I am pivoting slightly here in my assertion - I have a well-developed philosophy of the artist (not of art or aesthetics) where I distinguish what is an artist as opposed to a hobbyist or practitioner. For me, if you want to claim the mantle of an artist, you need to develop an independent voice which you believe to be valuable, not only in what you are saying but how you choose to say it. An artist can be solitary (e.g., never show their work to anyone else) or communal (e.g., show everybody everything) but fundamentally, the artist is somebody who is trying to speak about the reality of themselves or about the reality of how the world presents itself to them. Beethoven went deaf at the end of his life and his work at the time reflects the frustration and anger of the situation; Michelangelo, regardless of the financial or political reasons for his work, must have had a rich spiritual inner-life in order to paint the Sistine Chapel; Ansel Adams was overwhelmed by the beauty he saw in Yosemite and wanted express what that beauty meant to him in a more concrete manner than simple snapshots allowed. The question for me is why did they choose to use the medium that they did - Beethoven was forced into music by his father but why did he choose to compose symphonies as opposed to just sonatas (I know he did both but nobody writes 9 symphonies without some love of them). Michelangelo was often pushed into certain commissions by his patrons but could have chosen to work solely with paint or fresco or stone (would the statue of David be as inspiring if it had been a fresco as opposed to a sculpture?).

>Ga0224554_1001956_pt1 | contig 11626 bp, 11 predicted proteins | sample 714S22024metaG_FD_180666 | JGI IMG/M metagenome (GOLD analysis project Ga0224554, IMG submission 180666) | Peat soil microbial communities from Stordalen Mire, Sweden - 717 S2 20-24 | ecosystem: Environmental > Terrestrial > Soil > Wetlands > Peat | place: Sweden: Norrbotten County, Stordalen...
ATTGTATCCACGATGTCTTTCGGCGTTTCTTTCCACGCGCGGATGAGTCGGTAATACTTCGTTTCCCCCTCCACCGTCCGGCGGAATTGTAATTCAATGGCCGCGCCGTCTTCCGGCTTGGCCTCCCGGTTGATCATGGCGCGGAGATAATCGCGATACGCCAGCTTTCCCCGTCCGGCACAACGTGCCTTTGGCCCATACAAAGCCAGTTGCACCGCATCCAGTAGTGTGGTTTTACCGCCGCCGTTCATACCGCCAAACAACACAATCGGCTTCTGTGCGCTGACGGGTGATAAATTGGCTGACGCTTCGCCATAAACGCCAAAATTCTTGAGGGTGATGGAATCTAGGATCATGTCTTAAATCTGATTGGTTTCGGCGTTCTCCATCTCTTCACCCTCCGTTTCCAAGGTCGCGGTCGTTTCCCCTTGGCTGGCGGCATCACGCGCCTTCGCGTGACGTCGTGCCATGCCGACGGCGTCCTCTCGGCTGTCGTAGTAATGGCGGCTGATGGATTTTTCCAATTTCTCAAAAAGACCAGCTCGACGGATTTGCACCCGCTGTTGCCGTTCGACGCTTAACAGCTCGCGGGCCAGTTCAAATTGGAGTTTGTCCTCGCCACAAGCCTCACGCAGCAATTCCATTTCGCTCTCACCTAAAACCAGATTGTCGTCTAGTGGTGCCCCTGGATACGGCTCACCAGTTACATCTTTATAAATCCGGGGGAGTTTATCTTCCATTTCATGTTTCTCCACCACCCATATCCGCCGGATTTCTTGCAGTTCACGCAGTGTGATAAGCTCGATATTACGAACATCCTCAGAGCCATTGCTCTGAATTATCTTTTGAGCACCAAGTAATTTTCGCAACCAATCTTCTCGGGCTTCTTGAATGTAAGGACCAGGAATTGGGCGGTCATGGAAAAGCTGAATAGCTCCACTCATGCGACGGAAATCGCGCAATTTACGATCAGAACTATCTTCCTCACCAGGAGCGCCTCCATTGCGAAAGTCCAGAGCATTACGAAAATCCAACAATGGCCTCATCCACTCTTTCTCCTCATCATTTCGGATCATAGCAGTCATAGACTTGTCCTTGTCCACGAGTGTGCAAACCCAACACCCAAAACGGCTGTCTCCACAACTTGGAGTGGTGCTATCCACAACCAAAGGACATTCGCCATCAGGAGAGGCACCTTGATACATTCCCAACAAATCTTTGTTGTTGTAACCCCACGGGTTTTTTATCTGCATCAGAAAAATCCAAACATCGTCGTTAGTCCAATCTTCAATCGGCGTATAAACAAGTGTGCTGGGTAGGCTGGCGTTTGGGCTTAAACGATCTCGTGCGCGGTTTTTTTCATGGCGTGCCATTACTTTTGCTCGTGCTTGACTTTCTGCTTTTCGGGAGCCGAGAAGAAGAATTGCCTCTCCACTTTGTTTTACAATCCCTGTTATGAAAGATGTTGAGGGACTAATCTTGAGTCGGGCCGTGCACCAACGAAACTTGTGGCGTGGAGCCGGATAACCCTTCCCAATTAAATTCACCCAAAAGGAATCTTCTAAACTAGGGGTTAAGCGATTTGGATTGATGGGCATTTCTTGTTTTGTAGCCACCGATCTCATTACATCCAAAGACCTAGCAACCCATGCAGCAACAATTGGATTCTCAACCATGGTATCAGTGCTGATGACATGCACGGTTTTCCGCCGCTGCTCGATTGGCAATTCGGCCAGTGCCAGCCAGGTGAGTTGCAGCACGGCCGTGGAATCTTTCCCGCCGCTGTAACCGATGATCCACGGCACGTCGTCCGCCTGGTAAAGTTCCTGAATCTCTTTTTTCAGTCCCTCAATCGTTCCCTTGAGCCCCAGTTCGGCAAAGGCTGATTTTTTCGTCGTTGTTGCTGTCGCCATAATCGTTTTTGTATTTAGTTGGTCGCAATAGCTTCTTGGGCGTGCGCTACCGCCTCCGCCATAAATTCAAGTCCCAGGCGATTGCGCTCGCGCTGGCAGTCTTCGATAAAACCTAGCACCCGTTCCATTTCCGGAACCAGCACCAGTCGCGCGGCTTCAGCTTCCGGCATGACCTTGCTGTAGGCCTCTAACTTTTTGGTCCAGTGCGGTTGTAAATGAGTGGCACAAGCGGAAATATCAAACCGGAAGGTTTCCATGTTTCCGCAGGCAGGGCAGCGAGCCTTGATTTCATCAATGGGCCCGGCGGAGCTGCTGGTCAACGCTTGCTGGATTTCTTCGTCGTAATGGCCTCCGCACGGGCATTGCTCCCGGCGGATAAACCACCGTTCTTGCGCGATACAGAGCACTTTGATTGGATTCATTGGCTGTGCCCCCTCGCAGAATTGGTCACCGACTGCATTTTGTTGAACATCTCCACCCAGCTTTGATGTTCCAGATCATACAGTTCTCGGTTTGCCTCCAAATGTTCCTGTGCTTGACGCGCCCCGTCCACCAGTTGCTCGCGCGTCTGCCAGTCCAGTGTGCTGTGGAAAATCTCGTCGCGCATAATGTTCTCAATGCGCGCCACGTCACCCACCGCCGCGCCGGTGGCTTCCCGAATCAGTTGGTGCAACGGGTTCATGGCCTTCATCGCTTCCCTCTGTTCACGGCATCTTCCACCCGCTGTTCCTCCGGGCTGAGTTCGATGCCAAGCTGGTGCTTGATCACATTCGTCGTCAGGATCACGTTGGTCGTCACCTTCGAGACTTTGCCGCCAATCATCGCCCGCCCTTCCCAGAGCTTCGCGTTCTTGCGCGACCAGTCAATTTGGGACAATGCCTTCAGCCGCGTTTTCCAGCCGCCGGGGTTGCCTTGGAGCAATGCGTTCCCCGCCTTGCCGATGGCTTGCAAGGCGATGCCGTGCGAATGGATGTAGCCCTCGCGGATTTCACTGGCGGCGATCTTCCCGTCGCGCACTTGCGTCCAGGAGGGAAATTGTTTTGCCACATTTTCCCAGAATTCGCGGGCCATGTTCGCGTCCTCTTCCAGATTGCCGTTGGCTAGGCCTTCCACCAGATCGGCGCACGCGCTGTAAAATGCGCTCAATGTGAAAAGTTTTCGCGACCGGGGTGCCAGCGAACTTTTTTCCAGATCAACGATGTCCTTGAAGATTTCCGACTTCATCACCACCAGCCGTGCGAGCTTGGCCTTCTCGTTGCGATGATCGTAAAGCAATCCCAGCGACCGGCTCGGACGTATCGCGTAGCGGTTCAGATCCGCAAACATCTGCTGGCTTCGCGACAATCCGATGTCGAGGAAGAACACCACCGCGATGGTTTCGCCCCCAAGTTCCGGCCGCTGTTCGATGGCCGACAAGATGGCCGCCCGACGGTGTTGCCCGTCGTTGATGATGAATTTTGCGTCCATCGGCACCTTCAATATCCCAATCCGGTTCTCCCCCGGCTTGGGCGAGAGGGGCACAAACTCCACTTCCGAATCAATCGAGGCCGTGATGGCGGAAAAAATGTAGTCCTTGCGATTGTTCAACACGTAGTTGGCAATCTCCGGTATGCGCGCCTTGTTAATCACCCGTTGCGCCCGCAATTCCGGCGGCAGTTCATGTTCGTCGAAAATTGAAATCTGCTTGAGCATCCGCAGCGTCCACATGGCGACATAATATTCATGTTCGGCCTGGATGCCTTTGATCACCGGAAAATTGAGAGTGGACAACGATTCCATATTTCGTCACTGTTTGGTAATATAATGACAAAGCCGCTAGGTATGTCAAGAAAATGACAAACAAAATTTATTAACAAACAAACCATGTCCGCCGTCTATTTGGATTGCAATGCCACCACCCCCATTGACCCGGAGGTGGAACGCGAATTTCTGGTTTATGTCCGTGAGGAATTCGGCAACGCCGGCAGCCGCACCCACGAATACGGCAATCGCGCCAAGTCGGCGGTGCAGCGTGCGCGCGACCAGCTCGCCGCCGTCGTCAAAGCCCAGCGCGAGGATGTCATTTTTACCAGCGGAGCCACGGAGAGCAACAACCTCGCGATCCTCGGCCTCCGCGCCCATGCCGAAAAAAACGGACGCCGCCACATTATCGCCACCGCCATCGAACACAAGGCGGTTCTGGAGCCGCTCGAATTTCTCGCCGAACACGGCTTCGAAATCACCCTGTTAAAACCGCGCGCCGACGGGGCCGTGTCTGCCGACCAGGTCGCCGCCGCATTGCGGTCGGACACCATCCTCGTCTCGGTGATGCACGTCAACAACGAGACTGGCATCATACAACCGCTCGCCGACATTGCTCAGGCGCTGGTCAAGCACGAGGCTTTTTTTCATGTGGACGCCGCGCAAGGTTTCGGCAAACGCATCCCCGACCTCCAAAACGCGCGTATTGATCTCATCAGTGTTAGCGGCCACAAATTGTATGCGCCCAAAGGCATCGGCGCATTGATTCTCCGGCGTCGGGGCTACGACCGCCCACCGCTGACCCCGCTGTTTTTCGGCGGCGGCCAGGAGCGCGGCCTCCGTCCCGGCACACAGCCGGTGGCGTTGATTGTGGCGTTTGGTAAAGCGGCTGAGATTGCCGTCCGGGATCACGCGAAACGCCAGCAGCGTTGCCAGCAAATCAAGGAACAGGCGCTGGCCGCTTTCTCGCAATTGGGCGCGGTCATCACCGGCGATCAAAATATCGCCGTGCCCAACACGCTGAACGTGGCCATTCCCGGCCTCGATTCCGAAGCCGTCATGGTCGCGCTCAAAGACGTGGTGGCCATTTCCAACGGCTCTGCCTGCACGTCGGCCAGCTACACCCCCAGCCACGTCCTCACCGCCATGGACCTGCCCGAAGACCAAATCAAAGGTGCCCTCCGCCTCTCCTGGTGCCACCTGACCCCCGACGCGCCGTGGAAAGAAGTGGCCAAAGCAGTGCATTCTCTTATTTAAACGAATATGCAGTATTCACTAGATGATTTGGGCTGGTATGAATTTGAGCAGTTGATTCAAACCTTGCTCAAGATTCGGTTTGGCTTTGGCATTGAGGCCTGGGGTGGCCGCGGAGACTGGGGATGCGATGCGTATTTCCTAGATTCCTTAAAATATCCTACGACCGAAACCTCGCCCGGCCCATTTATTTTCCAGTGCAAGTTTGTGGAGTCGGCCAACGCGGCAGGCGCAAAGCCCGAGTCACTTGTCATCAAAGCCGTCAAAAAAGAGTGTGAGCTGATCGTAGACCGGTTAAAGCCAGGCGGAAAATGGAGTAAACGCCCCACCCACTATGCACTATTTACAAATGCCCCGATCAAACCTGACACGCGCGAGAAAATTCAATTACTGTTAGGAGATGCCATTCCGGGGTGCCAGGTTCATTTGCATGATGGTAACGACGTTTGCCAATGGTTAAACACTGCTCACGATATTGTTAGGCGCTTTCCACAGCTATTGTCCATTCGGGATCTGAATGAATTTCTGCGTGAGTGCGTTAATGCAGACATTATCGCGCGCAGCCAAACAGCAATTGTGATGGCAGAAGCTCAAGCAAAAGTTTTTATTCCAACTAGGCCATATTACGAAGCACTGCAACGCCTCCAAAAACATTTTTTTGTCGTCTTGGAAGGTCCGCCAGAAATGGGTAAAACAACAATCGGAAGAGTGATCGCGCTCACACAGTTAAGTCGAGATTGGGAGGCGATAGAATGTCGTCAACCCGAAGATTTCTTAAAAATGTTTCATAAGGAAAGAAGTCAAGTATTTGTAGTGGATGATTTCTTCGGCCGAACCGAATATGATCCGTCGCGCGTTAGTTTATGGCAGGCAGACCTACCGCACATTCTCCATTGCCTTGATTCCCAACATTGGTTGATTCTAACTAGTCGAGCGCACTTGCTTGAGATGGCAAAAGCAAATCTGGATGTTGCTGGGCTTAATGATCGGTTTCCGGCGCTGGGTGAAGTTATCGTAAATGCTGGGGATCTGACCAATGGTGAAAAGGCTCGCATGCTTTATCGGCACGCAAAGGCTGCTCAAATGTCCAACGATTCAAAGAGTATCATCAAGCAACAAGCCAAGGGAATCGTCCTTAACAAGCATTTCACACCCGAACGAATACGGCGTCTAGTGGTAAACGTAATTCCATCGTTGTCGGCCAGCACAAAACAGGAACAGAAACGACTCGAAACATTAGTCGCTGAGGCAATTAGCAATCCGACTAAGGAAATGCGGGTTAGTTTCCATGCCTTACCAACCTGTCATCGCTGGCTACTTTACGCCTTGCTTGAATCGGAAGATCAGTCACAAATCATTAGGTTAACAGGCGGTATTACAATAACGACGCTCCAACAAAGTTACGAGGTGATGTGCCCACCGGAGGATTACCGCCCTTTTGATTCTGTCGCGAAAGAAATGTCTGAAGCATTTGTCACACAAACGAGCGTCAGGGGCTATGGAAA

But why did the photographer choose photography? Why does the painter choose painting? Surely, they could choose a different art and with sufficient sweat and time, become proficient at it? If you chose to be a photographer because it allows you to most accurately express your voice, I accept that. If you chose photography because you think it is easier than other arts, then you are not really making art, regardless of how well it sells. Yes, that is snobbish and I accept that. But, if you are truly trying to be an artist, you must give your all to your craft, including your mental sweat as to understand why it is what you do. I suspect there are a lot of practitioners of photography who will take offense at these statements but my communication with artists (of all mediums) seems to uphold these thoughts. I have dabbled in other arts and the compulsion to return to photography keeps driving me back to the camera - if some of that compulsion one day drives me to making cabinets or baking bread, perhaps I will be an artist in those mediums but I am a photographer because I am inwardly driven towards it and it allows me to express myself in the way that my "soul" demands.
If you want to be a photographer as a hobbyist, I have no problem with that and I am glad you get some satisfaction from the practice. But if you want to be a photographer as an artist, you must give more. Some of my photographs are art, some are not and only I know the difference - but I know that difference!